Soon, I was asked to come for an interview. When I went in, I found a lot of people waiting in line to be interviewed. But when the HR director saw me, she ushered me into the office and handed me a contract to sign. Imagine my disbelief. I said it was happening too fast, that I had to give my employers three months’ notice. She asked me to take my time.

In the end, he joined the team at Kanuhura and was instrumental in its pre-opening. Initially, he handled a lot of HR and travel-related affairs for staff; his experience at Voyages proved useful for this. “I found out that the resort had no contracts with any of the major airlines operating here at the time,” he recalls. “So I set to work obtaining them. They saved us a lot of money in the long run.”Then Hussain was asked by Kanuhura’s owner, Ibrahim Mohamed Didi, to buy a ticket for him and his family. Hussain managed to get a discount on the ticket and Didi was very surprised and pleased. He put Hussain in charge of managing his personal travels. “I learnt a lot from Mr Didi,” says Hussain, a note of reverence creeping into his voice. “How to handle important guests, how to deal with millionaires, all this I learnt from him. Didi would always introduce me to his big clients.”

It was an important step for Hussain in terms of advancing his career. Didi made an even bigger impression on him when the Boxing Day tsunami struck in 2004. “He was a rock,” says Hussain. “He told me his house was open to guests and that I could do as I wished without thinking of the cost involved. All he wanted from me was to ensure that the guests were taken care of, no matter what the cost. He had this genuine concern for guests, his hospitality was straight from the heart.”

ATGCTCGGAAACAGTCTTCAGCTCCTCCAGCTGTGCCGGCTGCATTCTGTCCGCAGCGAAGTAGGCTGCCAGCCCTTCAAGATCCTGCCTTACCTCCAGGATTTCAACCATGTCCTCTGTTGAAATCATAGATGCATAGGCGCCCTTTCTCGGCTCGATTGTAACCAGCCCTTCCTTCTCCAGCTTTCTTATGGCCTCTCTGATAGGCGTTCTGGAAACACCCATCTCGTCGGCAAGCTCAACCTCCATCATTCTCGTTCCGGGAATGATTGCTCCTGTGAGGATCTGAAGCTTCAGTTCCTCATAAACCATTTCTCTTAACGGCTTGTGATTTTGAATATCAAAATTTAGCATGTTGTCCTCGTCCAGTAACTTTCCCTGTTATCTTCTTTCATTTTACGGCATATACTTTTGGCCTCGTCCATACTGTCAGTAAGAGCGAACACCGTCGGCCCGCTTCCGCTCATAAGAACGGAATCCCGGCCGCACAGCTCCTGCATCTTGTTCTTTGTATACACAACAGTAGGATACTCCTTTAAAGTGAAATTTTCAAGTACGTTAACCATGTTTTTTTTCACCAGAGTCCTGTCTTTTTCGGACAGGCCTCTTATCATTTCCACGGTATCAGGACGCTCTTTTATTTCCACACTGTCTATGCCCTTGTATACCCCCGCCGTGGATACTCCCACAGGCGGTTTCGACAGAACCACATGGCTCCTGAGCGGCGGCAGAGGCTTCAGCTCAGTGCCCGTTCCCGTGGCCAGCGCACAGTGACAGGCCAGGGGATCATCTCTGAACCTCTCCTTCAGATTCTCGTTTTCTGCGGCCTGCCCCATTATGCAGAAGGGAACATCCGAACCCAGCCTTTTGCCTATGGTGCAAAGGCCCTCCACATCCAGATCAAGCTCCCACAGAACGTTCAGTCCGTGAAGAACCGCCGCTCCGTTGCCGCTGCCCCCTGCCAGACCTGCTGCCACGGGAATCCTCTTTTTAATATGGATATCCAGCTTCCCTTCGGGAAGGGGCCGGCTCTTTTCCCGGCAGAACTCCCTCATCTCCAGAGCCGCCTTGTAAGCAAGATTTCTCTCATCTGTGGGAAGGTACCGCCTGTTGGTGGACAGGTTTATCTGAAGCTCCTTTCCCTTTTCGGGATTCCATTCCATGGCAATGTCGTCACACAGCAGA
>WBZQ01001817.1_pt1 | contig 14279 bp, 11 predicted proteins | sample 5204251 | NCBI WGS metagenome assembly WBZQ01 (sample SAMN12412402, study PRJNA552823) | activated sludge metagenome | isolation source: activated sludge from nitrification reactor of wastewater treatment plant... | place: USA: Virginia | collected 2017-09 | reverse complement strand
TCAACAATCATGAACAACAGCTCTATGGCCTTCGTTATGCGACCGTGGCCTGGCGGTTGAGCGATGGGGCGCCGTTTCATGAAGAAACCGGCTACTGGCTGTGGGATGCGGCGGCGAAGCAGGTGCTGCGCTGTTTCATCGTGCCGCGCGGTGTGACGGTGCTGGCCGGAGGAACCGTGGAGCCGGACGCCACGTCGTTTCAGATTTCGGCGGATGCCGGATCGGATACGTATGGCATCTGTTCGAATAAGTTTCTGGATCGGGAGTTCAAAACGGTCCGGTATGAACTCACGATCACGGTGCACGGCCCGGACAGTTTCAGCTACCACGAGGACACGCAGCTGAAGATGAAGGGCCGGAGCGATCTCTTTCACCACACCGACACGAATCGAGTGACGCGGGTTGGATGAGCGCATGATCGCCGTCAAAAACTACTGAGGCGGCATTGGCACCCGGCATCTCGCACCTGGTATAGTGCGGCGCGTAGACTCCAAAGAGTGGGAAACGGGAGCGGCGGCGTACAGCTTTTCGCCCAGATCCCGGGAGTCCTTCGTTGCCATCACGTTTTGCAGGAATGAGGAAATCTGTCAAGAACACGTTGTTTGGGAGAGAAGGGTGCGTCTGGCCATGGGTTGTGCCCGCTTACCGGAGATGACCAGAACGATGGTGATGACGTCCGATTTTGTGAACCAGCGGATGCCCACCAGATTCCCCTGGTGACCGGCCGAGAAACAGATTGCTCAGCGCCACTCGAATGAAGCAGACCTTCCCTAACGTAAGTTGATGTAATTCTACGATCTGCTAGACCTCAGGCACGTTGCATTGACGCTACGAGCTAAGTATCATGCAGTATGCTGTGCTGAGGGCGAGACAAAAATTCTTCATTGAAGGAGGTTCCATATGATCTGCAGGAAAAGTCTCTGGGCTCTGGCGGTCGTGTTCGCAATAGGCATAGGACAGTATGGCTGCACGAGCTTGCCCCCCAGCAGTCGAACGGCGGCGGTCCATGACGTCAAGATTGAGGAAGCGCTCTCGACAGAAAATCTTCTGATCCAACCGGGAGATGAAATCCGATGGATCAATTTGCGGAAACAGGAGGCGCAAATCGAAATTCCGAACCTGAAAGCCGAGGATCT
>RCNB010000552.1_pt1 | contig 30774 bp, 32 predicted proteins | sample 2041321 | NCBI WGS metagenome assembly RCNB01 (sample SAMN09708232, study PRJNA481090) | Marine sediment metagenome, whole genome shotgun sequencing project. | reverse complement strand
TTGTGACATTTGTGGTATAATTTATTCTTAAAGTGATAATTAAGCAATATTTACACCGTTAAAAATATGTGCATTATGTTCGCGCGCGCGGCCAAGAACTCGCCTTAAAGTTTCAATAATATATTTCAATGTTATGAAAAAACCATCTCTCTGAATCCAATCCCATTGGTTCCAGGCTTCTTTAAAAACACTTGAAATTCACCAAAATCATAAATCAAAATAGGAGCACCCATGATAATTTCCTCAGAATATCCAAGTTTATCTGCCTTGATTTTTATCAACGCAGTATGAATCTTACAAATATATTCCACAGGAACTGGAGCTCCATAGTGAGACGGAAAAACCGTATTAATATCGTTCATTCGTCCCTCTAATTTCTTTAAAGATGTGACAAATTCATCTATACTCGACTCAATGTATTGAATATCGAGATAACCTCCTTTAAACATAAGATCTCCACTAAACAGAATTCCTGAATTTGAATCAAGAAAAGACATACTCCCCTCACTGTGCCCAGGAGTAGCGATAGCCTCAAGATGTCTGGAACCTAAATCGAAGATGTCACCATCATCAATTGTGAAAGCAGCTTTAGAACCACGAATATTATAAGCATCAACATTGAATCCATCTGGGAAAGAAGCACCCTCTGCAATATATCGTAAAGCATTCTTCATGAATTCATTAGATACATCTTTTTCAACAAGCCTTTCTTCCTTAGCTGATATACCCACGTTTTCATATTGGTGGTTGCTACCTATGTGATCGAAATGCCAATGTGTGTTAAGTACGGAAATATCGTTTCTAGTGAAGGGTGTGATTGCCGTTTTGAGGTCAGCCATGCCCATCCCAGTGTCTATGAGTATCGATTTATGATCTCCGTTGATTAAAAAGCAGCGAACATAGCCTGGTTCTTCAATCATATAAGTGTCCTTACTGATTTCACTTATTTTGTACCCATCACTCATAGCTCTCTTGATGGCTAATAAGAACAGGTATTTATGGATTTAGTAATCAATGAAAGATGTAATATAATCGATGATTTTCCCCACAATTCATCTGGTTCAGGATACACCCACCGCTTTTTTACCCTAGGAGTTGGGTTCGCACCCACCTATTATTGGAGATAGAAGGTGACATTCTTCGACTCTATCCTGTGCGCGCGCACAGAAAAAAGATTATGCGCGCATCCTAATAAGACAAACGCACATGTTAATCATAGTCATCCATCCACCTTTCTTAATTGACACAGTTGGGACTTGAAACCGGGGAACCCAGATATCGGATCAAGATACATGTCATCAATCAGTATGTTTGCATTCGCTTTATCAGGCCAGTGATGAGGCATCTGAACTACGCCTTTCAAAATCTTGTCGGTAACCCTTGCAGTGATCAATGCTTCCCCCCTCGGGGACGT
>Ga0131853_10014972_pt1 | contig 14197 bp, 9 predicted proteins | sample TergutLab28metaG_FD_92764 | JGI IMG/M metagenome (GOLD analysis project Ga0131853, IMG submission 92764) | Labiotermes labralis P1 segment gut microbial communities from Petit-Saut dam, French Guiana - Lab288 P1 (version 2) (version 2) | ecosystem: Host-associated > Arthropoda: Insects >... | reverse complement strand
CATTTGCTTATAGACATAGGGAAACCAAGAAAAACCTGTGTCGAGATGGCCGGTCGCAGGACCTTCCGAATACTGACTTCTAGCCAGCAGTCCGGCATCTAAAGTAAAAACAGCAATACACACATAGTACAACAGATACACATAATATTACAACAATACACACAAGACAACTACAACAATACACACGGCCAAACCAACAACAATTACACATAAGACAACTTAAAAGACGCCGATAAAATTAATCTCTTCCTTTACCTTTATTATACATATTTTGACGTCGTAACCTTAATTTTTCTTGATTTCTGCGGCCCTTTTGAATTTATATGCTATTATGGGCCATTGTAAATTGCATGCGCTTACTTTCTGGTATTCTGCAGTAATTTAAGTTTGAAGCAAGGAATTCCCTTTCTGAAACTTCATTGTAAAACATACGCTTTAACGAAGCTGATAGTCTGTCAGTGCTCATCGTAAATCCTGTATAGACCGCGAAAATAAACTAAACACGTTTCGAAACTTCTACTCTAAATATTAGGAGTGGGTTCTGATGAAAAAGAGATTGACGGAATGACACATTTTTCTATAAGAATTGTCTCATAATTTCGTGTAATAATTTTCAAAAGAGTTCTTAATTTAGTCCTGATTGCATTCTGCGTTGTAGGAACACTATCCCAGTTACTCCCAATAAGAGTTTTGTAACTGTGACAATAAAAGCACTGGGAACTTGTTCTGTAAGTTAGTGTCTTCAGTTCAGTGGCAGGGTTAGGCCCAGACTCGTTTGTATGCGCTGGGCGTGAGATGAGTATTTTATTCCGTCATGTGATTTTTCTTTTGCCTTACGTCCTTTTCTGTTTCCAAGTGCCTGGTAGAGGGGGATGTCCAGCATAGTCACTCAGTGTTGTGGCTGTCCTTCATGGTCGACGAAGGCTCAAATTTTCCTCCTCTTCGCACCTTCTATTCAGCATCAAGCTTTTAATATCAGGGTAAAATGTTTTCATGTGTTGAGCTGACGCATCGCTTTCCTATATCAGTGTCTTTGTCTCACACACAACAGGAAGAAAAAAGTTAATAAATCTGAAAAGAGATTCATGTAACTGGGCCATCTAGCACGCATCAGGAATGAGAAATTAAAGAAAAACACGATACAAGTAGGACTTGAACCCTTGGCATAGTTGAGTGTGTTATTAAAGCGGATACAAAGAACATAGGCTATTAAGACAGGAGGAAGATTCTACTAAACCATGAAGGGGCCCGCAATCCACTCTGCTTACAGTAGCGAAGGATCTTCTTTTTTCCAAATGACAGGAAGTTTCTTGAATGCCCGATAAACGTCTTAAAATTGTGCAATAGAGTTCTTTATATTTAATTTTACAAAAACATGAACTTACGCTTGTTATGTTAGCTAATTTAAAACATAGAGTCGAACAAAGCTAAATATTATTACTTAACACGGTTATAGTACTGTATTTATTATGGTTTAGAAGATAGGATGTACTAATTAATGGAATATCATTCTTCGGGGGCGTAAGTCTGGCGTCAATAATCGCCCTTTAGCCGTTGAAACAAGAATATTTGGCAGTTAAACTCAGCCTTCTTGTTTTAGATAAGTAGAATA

A much less sombre experience, one that Hussain speaks highly of, is a roadshow where he got to represent Kanuhura in the early 2000s. “It was in the US,” he says. “The roadshow took place in four major cities: Los Angeles, San Francisco, Chicago and New York.”

It was like an all-expenses-paid holiday and Hussain was absolutely thrilled. He took a lot of souvenirs and brochures about the Maldives and he recalls that the country was practically unheard of in that part of the globe. “But people were very interested all the same,” he says. “They’d always ask for souvenirs.”